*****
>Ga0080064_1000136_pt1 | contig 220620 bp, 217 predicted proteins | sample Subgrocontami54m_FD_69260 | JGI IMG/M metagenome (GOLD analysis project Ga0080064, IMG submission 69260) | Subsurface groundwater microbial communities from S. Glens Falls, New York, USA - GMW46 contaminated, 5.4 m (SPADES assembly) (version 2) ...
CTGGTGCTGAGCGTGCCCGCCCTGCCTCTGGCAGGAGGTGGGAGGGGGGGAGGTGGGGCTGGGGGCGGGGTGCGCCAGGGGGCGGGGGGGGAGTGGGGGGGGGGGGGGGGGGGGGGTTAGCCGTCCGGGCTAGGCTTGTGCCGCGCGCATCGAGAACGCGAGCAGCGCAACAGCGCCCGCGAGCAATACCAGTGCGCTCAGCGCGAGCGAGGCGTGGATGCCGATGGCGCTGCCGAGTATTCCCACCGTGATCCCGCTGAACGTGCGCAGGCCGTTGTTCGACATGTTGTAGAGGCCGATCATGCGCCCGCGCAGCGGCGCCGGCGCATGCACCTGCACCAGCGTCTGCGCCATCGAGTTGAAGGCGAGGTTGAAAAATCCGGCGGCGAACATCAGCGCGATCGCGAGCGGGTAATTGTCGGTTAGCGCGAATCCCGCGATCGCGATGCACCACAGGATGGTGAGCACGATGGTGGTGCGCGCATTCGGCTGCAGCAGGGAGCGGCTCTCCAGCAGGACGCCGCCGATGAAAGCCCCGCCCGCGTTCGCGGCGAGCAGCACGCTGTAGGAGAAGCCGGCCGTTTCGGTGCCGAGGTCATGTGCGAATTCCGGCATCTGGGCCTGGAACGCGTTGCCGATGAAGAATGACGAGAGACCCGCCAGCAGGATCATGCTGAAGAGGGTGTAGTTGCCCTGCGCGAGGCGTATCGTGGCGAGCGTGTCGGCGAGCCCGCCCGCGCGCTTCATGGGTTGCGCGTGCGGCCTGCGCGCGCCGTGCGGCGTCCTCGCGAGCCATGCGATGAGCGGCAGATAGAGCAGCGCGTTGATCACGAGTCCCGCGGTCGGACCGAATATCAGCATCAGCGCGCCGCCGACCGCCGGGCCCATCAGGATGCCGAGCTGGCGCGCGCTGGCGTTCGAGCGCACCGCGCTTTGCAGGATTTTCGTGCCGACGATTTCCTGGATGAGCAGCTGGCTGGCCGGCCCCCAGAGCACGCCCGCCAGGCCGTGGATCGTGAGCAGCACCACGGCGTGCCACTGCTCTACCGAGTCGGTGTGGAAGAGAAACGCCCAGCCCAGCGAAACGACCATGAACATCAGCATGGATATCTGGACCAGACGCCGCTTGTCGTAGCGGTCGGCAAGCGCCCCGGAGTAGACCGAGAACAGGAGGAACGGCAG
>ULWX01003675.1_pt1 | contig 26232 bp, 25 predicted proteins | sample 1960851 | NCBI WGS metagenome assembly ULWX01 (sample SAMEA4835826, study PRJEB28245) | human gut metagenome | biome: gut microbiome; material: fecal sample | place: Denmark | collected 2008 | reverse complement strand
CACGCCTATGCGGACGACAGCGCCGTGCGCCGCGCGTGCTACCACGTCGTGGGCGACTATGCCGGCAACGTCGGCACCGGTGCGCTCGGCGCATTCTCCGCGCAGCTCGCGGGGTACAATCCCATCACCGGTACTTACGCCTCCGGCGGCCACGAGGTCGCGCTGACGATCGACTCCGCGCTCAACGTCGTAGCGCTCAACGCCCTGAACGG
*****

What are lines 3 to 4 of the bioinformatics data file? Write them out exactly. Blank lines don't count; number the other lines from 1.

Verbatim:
>ULWX01003675.1_pt1 | contig 26232 bp, 25 predicted proteins | sample 1960851 | NCBI WGS metagenome assembly ULWX01 (sample SAMEA4835826, study PRJEB28245) | human gut metagenome | biome: gut microbiome; material: fecal sample | place: Denmark | collected 2008 | reverse complement strand
CACGCCTATGCGGACGACAGCGCCGTGCGCCGCGCGTGCTACCACGTCGTGGGCGACTATGCCGGCAACGTCGGCACCGGTGCGCTCGGCGCATTCTCCGCGCAGCTCGCGGGGTACAATCCCATCACCGGTACTTACGCCTCCGGCGGCCACGAGGTCGCGCTGACGATCGACTCCGCGCTCAACGTCGTAGCGCTCAACGCCCTGAACGG